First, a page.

Primers cover imperfections on the walls, hide stains and prevent them from bleeding through the new paint. They give you a blank canvas where the paint will have a stronghold.

When working with patched or repaired drywall it is imperative to use a coat or two of good quality primer to prepare the wall for the topcoat.

I used white Kilz 2 Latex primer because that's what I already had at hand. If you're going from white to black as I did, I recommend getting a dark gray primer. It will bring the color closer to that of the final coat, perhaps lowering the number of topcoats you need to apply.

As stated in the previous tip, use the nap height that's a perfect match for the texture you have on most of your painted surfaces.


5. PAINT


The final step is to give those walls at least two coats of a shiny black topcoat.

I used a 1/4" roller nap height for the topcoat application.



If you did a proper drywall prep work, once you're done applying that first coat of black paint you're going to see an overall smooth finish. You just need to wait for the paint to dry to apply the next coat. Give it a third coat if the coverage isn't that great and you're DONE!


On the contrary, if you did a lousy job prepping those walls for paint, you need to go back to step one and repeat every single step to ensure a smooth, glossy black final coat.


Oh my goodness, I failed miserably at the task of patching those holes. I need to go back to feathering school to get all the tricks and hacks to ensure a smooth transition from one side to the other.

This area where we removed the previous light was the worst. Perhaps the light shining right on top of it was the main culprit. Every single imperfection there was showing.

The patched popped nail holes on the main wall weren't any better. I had to do lots more sanding.

Also, be aware that shiny black walls are difficult to touch up or paint over. Yep. I also tried to do that. I went over a small area with a paint-loaded roller.  Well, once it dried, that area was all that my eyes could pay attention to. It created a big black patch on the wall. The solution was to paint the entire wall one more time.



I still see a little difference in texture from the patched sections to the rest of the walls. That's precisely why I said I should've given it another coat of primer.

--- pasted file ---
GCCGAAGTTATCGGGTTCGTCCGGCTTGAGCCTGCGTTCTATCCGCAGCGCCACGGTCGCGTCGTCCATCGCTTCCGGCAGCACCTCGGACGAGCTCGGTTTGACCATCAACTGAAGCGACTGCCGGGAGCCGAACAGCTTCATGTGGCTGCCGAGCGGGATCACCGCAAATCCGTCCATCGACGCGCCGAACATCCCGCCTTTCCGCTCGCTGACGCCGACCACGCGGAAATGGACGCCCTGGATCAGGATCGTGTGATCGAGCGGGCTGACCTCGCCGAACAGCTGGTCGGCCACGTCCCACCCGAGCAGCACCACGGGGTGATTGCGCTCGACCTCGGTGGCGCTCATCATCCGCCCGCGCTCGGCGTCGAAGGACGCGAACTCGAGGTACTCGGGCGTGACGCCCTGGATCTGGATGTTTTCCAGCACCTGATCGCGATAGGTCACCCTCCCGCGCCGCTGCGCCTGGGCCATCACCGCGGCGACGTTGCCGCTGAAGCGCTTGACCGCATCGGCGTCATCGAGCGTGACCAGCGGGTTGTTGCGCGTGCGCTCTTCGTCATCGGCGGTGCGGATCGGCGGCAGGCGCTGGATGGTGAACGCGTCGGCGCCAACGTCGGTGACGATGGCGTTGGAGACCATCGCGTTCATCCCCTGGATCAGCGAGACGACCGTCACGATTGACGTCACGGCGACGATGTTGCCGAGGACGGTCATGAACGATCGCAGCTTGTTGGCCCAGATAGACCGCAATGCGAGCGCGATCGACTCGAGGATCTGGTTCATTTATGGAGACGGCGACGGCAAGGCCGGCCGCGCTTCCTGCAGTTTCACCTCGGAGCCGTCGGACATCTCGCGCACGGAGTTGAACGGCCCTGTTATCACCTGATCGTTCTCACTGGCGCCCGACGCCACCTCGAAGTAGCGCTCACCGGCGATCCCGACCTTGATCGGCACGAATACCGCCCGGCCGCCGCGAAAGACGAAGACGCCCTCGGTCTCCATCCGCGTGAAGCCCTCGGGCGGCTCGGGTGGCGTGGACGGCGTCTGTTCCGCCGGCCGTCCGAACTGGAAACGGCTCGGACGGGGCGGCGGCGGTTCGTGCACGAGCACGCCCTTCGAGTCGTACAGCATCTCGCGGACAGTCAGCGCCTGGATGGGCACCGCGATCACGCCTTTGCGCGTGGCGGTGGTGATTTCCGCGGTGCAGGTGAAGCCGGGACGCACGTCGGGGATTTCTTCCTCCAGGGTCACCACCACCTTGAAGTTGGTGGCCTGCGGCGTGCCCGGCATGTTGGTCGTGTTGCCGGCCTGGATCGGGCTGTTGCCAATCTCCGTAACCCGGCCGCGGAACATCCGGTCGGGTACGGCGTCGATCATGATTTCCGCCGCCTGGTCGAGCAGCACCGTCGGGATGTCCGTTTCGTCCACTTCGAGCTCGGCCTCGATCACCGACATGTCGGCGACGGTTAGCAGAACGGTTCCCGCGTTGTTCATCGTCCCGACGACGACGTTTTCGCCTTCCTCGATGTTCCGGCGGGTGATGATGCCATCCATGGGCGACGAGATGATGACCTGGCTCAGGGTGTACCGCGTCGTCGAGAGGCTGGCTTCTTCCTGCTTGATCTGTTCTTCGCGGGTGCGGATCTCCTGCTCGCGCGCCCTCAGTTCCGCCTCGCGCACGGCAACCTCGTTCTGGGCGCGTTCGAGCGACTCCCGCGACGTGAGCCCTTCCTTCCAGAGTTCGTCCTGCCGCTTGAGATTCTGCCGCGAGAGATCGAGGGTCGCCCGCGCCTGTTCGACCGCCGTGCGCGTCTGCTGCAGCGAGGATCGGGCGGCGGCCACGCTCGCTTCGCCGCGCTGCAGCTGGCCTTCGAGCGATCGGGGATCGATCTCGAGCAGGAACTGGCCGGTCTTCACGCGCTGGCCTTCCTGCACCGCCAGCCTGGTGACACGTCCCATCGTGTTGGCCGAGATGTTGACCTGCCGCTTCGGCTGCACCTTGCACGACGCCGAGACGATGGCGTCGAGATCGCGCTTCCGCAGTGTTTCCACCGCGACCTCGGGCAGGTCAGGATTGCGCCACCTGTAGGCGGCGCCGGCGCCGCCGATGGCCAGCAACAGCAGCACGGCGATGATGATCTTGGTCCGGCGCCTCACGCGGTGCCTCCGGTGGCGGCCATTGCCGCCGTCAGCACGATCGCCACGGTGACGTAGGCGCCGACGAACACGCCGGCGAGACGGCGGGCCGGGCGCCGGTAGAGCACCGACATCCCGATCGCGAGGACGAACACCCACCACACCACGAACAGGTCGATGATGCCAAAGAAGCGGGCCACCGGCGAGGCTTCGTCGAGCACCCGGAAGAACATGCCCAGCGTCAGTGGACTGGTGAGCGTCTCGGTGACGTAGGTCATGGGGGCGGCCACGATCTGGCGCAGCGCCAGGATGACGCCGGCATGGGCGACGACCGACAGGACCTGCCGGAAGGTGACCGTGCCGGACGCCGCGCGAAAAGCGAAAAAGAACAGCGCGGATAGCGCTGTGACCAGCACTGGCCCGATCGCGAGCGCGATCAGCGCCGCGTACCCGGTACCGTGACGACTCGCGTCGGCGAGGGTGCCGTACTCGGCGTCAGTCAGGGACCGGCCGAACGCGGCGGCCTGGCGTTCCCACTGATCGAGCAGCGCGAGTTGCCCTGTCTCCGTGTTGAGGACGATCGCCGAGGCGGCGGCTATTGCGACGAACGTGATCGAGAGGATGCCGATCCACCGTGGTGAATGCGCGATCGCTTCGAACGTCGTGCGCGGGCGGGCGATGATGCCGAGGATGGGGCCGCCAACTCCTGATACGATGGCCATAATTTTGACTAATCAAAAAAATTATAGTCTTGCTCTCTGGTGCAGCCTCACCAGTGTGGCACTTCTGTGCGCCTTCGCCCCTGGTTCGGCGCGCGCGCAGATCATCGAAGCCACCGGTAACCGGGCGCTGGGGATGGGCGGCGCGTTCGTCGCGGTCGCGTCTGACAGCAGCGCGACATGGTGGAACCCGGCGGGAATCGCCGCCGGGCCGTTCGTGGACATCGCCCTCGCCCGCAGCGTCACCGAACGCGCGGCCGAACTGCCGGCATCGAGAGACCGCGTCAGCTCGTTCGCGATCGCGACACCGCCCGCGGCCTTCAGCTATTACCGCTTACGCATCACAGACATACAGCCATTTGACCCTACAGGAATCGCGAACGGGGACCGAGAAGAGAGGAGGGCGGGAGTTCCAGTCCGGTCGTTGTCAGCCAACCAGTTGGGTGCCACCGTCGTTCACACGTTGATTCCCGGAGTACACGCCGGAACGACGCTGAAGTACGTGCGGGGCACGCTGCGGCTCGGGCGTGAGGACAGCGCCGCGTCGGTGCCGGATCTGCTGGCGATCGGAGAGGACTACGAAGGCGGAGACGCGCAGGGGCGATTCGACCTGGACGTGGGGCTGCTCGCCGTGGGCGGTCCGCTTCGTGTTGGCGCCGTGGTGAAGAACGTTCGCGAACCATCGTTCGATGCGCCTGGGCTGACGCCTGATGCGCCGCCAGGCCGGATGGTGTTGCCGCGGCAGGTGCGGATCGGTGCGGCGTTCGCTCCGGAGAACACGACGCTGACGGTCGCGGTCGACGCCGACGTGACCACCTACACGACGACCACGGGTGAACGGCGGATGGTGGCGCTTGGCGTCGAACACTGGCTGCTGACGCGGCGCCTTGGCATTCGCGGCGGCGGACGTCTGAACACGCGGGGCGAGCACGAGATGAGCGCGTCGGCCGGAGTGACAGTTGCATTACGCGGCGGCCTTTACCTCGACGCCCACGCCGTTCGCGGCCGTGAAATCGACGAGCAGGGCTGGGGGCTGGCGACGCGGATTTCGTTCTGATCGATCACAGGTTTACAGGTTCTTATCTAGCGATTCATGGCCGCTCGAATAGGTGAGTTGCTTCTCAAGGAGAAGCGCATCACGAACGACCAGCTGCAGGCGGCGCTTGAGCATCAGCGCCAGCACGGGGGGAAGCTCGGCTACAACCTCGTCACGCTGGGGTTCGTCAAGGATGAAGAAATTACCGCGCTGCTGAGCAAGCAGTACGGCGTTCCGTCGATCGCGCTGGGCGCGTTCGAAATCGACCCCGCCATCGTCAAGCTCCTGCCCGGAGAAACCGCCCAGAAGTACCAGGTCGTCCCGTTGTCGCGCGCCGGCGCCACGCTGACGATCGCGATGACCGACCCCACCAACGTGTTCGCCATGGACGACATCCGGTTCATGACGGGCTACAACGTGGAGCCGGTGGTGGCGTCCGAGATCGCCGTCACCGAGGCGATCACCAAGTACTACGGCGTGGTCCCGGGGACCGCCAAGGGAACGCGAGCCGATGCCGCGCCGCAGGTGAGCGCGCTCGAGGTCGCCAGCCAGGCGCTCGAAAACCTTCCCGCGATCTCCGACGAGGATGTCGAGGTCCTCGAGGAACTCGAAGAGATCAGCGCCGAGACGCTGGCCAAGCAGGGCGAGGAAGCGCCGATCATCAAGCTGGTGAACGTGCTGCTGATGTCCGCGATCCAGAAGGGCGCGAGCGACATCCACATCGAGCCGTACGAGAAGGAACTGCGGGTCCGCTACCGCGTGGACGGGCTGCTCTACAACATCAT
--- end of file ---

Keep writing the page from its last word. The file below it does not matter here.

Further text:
Even though the painting of this room was fully packed with learning mistakes, I'm very happy with the final outcome and I'm more than ready to tackle any other black room that comes my way. 


Check this powder room's complete makeover right HERE.
how to paint a glossy black finish


Check out all the projects tackled in this powder room makeover!




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6 comments :

  1. Thanks for sharing these tips with us. Sometimes bloggers make it look like everything works out perfect when it doesn't. Thanks for being so transparent with us. It helps to know what to expect and that not everything will be magazine worthy up close.

    BTW, I love how your bathroom came out. Looks gorgeous!

    ReplyDelete
    Replies
    1. All those mistakes along the way are a great learning opportunity. It sucks when you're in the middle of that, but they make us better crafters.
      I always say that my projects are far from perfect. By showing up those mistakes I hope that you can avoid them or be more prepared when dealing with the same situation.
      Thanks so much for stopping by and for your kind message!

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  2. Patching sheetrock is tough...sadly I have become a master at it the last few years! One suggestion...after you have sanded SUPER smooth but before texture, take a damp sponge or cloth and wipe the edges of the mud...this helps get a good "feather" by removing new mud and revealing the original texture and gives you a seamless "transition" line. Try to get as close as you can to the patch without actually getting on the patch...let it dry and then lightly hit it again with sand paper. The sanded patch MUST be super smooth before you add texture or you will see the whole mess!!!

    ReplyDelete
    Replies
    1. I needed you here! 😅 All that practice turned you into a pro in this field! Oh and I knew about that damp sponge tip, but guess what? I completely forgot to put it into practice. 🤦🏻‍♀️

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  3. The black looks fantastic in this little powder room! Mudding and patching are a long process for me and not my favorite diy job. You learned and learned again, and the room looks great! Ciao, Bella!

    ReplyDelete
    Replies
    1. Thanks Guerrina!! I'm right there with you, one of my least favorite jobs.

      Delete